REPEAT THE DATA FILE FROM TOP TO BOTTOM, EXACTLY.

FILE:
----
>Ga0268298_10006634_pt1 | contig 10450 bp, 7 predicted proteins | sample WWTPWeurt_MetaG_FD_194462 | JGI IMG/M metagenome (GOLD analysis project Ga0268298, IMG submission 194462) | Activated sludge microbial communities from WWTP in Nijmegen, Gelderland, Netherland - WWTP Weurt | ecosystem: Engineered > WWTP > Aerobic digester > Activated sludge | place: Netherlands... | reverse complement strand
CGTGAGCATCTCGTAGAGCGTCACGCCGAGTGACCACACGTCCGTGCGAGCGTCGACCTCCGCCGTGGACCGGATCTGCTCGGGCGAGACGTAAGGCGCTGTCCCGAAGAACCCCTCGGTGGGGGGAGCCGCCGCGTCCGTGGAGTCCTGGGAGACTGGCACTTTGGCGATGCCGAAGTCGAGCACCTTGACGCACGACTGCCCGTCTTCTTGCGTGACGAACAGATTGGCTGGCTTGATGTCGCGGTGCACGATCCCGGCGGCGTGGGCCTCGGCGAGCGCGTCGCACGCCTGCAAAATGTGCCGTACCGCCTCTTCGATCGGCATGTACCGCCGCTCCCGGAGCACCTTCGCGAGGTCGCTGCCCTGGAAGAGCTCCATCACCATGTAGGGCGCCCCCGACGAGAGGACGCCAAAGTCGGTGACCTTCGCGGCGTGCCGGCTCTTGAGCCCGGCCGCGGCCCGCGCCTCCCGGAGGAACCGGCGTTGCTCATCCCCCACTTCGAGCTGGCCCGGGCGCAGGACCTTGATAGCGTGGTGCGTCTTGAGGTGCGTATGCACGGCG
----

>Ga0268298_10006634_pt1 | contig 10450 bp, 7 predicted proteins | sample WWTPWeurt_MetaG_FD_194462 | JGI IMG/M metagenome (GOLD analysis project Ga0268298, IMG submission 194462) | Activated sludge microbial communities from WWTP in Nijmegen, Gelderland, Netherland - WWTP Weurt | ecosystem: Engineered > WWTP > Aerobic digester > Activated sludge | place: Netherlands... | reverse complement strand
CGTGAGCATCTCGTAGAGCGTCACGCCGAGTGACCACACGTCCGTGCGAGCGTCGACCTCCGCCGTGGACCGGATCTGCTCGGGCGAGACGTAAGGCGCTGTCCCGAAGAACCCCTCGGTGGGGGGAGCCGCCGCGTCCGTGGAGTCCTGGGAGACTGGCACTTTGGCGATGCCGAAGTCGAGCACCTTGACGCACGACTGCCCGTCTTCTTGCGTGACGAACAGATTGGCTGGCTTGATGTCGCGGTGCACGATCCCGGCGGCGTGGGCCTCGGCGAGCGCGTCGCACGCCTGCAAAATGTGCCGTACCGCCTCTTCGATCGGCATGTACCGCCGCTCCCGGAGCACCTTCGCGAGGTCGCTGCCCTGGAAGAGCTCCATCACCATGTAGGGCGCCCCCGACGAGAGGACGCCAAAGTCGGTGACCTTCGCGGCGTGCCGGCTCTTGAGCCCGGCCGCGGCCCGCGCCTCCCGGAGGAACCGGCGTTGCTCATCCCCCACTTCGAGCTGGCCCGGGCGCAGGACCTTGATAGCGTGGTGCGTCTTGAGGTGCGTATGCACGGCG